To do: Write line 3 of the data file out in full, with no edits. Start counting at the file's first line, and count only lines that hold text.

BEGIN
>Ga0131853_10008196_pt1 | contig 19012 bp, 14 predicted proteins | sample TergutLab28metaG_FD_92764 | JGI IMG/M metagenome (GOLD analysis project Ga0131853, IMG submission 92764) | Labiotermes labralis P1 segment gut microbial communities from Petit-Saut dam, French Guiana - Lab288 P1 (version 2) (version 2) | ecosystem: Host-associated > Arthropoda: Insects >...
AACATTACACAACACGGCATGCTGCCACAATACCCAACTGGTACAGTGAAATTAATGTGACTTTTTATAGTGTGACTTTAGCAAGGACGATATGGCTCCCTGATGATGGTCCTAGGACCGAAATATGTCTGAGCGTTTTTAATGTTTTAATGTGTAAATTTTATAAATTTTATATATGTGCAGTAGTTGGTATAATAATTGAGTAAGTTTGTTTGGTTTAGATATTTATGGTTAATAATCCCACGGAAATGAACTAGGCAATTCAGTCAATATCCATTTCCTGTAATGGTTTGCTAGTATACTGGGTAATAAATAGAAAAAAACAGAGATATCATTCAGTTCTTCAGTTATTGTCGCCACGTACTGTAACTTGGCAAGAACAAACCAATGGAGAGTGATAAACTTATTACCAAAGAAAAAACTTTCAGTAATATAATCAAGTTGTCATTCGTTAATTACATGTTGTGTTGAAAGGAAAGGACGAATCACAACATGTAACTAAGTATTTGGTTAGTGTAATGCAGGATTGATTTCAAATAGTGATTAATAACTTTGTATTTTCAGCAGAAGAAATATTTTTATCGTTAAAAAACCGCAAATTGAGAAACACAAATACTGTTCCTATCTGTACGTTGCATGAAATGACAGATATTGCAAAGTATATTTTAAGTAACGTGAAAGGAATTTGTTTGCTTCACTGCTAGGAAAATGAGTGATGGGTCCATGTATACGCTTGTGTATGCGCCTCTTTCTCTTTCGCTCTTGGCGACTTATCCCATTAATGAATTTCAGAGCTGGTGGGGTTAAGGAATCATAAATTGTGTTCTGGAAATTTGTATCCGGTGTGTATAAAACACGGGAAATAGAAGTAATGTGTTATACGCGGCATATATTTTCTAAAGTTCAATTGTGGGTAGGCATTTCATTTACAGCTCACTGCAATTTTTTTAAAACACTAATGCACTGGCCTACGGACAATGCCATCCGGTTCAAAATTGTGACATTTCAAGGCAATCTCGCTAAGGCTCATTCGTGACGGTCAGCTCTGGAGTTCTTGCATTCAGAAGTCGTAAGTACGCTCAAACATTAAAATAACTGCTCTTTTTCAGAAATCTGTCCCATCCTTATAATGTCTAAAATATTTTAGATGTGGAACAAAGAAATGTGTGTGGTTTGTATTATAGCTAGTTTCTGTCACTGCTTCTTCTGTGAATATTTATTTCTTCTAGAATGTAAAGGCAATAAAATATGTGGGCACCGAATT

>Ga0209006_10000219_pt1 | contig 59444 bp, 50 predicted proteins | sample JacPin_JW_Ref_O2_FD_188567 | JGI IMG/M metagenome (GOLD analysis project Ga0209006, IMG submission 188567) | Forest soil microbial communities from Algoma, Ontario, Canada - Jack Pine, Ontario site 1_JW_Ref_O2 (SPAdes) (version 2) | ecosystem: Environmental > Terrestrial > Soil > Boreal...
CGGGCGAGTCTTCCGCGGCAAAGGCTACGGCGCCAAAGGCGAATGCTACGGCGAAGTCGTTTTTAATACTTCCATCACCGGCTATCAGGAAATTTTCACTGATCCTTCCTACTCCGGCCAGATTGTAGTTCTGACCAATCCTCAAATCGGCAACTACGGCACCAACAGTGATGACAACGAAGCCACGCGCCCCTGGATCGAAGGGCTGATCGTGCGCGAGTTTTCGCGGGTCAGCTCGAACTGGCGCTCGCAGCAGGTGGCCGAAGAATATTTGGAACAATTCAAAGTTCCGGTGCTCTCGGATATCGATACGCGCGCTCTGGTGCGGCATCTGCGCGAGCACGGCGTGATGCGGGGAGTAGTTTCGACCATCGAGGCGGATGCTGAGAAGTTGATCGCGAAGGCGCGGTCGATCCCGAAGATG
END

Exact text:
>Ga0209006_10000219_pt1 | contig 59444 bp, 50 predicted proteins | sample JacPin_JW_Ref_O2_FD_188567 | JGI IMG/M metagenome (GOLD analysis project Ga0209006, IMG submission 188567) | Forest soil microbial communities from Algoma, Ontario, Canada - Jack Pine, Ontario site 1_JW_Ref_O2 (SPAdes) (version 2) | ecosystem: Environmental > Terrestrial > Soil > Boreal...